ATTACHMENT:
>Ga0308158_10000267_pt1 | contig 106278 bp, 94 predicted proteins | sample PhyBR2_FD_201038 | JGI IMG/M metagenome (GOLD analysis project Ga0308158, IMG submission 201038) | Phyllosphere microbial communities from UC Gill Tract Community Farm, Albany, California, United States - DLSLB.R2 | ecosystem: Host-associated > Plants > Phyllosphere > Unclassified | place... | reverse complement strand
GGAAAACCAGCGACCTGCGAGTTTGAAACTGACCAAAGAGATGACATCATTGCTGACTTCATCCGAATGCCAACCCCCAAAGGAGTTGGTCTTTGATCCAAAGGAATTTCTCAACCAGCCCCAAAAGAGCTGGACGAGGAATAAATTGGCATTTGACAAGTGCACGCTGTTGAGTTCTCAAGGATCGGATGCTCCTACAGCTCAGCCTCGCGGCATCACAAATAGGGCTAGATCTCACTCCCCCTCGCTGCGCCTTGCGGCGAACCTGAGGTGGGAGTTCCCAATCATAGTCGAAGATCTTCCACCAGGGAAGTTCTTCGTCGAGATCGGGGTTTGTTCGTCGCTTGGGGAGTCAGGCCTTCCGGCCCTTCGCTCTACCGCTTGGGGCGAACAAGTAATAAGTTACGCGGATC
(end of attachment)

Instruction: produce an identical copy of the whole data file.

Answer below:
>Ga0308158_10000267_pt1 | contig 106278 bp, 94 predicted proteins | sample PhyBR2_FD_201038 | JGI IMG/M metagenome (GOLD analysis project Ga0308158, IMG submission 201038) | Phyllosphere microbial communities from UC Gill Tract Community Farm, Albany, California, United States - DLSLB.R2 | ecosystem: Host-associated > Plants > Phyllosphere > Unclassified | place... | reverse complement strand
GGAAAACCAGCGACCTGCGAGTTTGAAACTGACCAAAGAGATGACATCATTGCTGACTTCATCCGAATGCCAACCCCCAAAGGAGTTGGTCTTTGATCCAAAGGAATTTCTCAACCAGCCCCAAAAGAGCTGGACGAGGAATAAATTGGCATTTGACAAGTGCACGCTGTTGAGTTCTCAAGGATCGGATGCTCCTACAGCTCAGCCTCGCGGCATCACAAATAGGGCTAGATCTCACTCCCCCTCGCTGCGCCTTGCGGCGAACCTGAGGTGGGAGTTCCCAATCATAGTCGAAGATCTTCCACCAGGGAAGTTCTTCGTCGAGATCGGGGTTTGTTCGTCGCTTGGGGAGTCAGGCCTTCCGGCCCTTCGCTCTACCGCTTGGGGCGAACAAGTAATAAGTTACGCGGATC